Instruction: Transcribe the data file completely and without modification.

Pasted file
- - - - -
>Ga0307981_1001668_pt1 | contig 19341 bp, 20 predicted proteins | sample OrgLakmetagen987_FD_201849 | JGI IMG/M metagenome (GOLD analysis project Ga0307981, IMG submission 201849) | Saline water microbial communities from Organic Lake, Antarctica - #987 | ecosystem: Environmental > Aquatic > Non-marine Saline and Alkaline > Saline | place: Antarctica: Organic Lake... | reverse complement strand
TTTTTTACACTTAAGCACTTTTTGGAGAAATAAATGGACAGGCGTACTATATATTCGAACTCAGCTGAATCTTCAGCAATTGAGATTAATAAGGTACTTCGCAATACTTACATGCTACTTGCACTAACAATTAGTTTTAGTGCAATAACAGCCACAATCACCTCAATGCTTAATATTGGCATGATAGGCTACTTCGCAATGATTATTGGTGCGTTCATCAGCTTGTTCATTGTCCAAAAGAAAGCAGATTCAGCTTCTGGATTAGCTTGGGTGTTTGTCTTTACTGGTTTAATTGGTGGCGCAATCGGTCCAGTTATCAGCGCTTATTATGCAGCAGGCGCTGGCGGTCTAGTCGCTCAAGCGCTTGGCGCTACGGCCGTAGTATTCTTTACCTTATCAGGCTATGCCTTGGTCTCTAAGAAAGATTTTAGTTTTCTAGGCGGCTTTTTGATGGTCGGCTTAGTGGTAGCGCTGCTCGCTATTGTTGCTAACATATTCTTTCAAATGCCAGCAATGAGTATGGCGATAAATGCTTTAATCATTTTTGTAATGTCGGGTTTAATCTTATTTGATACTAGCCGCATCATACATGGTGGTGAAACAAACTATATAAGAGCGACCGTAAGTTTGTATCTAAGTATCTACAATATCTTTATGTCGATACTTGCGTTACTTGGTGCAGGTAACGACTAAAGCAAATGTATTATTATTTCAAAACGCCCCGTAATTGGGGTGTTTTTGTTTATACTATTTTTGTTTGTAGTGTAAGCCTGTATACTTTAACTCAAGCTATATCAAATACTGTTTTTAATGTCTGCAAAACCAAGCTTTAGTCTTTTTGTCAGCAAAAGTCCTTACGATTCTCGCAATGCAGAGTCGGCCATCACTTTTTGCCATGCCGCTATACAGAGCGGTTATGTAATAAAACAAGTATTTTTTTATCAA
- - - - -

>Ga0307981_1001668_pt1 | contig 19341 bp, 20 predicted proteins | sample OrgLakmetagen987_FD_201849 | JGI IMG/M metagenome (GOLD analysis project Ga0307981, IMG submission 201849) | Saline water microbial communities from Organic Lake, Antarctica - #987 | ecosystem: Environmental > Aquatic > Non-marine Saline and Alkaline > Saline | place: Antarctica: Organic Lake... | reverse complement strand
TTTTTTACACTTAAGCACTTTTTGGAGAAATAAATGGACAGGCGTACTATATATTCGAACTCAGCTGAATCTTCAGCAATTGAGATTAATAAGGTACTTCGCAATACTTACATGCTACTTGCACTAACAATTAGTTTTAGTGCAATAACAGCCACAATCACCTCAATGCTTAATATTGGCATGATAGGCTACTTCGCAATGATTATTGGTGCGTTCATCAGCTTGTTCATTGTCCAAAAGAAAGCAGATTCAGCTTCTGGATTAGCTTGGGTGTTTGTCTTTACTGGTTTAATTGGTGGCGCAATCGGTCCAGTTATCAGCGCTTATTATGCAGCAGGCGCTGGCGGTCTAGTCGCTCAAGCGCTTGGCGCTACGGCCGTAGTATTCTTTACCTTATCAGGCTATGCCTTGGTCTCTAAGAAAGATTTTAGTTTTCTAGGCGGCTTTTTGATGGTCGGCTTAGTGGTAGCGCTGCTCGCTATTGTTGCTAACATATTCTTTCAAATGCCAGCAATGAGTATGGCGATAAATGCTTTAATCATTTTTGTAATGTCGGGTTTAATCTTATTTGATACTAGCCGCATCATACATGGTGGTGAAACAAACTATATAAGAGCGACCGTAAGTTTGTATCTAAGTATCTACAATATCTTTATGTCGATACTTGCGTTACTTGGTGCAGGTAACGACTAAAGCAAATGTATTATTATTTCAAAACGCCCCGTAATTGGGGTGTTTTTGTTTATACTATTTTTGTTTGTAGTGTAAGCCTGTATACTTTAACTCAAGCTATATCAAATACTGTTTTTAATGTCTGCAAAACCAAGCTTTAGTCTTTTTGTCAGCAAAAGTCCTTACGATTCTCGCAATGCAGAGTCGGCCATCACTTTTTGCCATGCCGCTATACAGAGCGGTTATGTAATAAAACAAGTATTTTTTTATCAA